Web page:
Under the fourth division, Mr. C. takes an extensive survey of those things which operate in the church of God, and cause her •* foundations to be out of course." We have quite exceeded our limits, otherwise we should feel happy in giving our readers his views on the subject.
There is in these discourses a very distressful view taken of the state of the church, but we must say it accords in many respects with our- own; and we would recommend these sermons to our readers as containing many very important truths, and from which, under the Spirit's teaching, much benefit may be derived. At the same time, we do not approve of that asperity and dogmatic style which is so very prominent, and would suggest to the respected author, who is unknown to us, but who is, we understand, a seceder from the national church, that he would do well to remember the admonition of the apostle," In meekness instructing those that oppose themselves."
Contemplations on the God of Israel, in a Series of Letters to a Friend, by the late William Huntington, S. S. \2mo. pp. 195. Palmer.
This is a reprint, in a cheap form of a work, originally published in octavo, by that eminent servant of Christ, the late Mr. Huntington; and it afforded us much pleasure in perusal, as containing some soulanimating reflections on the leading doctrines of our holy faith, blended with their happy effects in the experience of the real children of God. The volume is comprised in Nineteen Letters, addressed to the late Mr. Jenkins, of Lewes, Sussex.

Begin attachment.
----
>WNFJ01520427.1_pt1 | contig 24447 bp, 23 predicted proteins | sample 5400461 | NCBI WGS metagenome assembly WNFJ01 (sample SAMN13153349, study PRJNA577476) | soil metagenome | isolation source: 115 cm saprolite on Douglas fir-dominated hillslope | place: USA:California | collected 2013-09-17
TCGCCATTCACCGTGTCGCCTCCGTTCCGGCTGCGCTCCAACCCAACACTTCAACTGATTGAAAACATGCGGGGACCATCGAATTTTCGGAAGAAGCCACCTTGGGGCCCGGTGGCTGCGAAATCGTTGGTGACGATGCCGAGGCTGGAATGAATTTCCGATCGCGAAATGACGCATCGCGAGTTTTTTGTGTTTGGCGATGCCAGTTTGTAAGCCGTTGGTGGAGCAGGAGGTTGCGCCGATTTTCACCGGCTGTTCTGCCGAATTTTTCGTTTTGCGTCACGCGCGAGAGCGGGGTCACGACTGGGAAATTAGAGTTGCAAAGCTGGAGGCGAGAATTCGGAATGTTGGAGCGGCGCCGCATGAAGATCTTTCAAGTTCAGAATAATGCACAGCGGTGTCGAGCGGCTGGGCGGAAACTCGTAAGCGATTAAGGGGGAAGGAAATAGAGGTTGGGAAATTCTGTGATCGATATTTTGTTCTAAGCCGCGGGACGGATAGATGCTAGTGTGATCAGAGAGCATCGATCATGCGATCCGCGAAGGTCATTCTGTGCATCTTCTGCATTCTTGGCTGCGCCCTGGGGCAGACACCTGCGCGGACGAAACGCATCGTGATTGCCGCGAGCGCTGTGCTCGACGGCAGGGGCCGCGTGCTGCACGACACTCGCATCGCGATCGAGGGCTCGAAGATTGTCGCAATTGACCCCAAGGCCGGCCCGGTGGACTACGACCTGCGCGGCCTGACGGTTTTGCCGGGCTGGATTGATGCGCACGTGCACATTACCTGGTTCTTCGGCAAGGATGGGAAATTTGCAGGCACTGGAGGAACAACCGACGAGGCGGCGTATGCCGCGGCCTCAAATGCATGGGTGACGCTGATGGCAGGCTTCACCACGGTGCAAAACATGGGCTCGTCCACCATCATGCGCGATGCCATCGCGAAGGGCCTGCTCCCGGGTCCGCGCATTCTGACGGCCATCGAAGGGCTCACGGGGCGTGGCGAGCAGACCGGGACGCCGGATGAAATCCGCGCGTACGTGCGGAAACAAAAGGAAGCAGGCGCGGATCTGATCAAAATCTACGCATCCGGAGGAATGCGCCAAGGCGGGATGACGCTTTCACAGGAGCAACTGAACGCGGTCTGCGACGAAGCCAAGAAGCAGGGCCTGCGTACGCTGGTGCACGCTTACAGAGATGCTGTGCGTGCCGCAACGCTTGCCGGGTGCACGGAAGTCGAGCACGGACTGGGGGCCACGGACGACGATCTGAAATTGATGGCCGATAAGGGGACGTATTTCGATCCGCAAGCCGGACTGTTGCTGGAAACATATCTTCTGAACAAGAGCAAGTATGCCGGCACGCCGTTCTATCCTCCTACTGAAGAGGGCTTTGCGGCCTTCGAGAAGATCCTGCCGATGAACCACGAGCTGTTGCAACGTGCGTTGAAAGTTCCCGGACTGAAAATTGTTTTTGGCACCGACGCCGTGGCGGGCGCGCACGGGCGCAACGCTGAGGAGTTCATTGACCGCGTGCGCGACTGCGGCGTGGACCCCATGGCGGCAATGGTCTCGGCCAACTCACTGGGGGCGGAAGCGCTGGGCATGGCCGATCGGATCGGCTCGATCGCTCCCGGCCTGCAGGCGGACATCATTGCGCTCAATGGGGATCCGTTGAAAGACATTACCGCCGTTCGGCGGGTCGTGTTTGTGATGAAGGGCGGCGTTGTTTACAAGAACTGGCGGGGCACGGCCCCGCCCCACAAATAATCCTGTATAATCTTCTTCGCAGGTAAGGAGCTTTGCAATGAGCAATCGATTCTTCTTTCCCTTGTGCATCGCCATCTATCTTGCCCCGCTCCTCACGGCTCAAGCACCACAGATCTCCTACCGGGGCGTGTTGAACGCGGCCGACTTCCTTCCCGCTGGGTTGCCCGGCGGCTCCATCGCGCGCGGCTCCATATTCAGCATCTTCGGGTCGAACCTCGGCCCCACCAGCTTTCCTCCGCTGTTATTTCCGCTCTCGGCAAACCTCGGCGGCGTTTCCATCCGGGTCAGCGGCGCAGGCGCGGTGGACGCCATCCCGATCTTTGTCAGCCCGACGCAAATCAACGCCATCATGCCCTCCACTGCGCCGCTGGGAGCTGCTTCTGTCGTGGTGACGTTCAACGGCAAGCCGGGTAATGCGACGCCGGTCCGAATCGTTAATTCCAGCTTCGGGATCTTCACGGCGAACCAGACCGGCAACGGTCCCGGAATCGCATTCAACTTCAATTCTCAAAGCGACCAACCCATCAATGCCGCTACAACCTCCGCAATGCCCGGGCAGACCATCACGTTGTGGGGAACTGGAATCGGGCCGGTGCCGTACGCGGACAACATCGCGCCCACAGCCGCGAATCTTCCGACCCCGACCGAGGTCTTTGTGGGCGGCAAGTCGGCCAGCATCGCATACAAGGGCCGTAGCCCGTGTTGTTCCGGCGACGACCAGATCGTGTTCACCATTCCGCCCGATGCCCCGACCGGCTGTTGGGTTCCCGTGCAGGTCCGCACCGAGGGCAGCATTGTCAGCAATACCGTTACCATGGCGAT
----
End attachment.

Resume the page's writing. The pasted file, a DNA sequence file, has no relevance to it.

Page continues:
The peculiar honour this writer puts on the person and work of God the Holy Ghost, has, we believe, rendered his writings eminently useful to the church; we do with pleasure, therefore, recommend this little volume to our readers, as containing a rich fund of gospel tiuth; and we pray the Holy Spirit to follow it with his blessing.
A brief but bright Journey through the Dark Valley; or the Last Days of Mary Muckoy: in an Address to the Children of Rosneath Sabbath School, by their Minister, 18mo. pp. 107. Oliphant.
This little volume was sent to us by a friend, who reques'ed we would notice it in our review department. It contains a pleasing account of the dying experience of a child who received instruction in the Rosneath sabbath school, and appears to be truly converted to God, and in her last illness satisfactorily evinced the reality of that faith which can only afford true consolation in a dying hour. Many parts of this account we read with pleasure, but we cannot approve of all that the minister of Rosneath has addressed to his sabbathschool children. Yet, while we deplore the unseriptural language used by many ministers and teachers of sabbath schools, the present memoir furnishes proof that Jehovah will search out and bring home to himself all those whose names are written in the Lamb's book of life.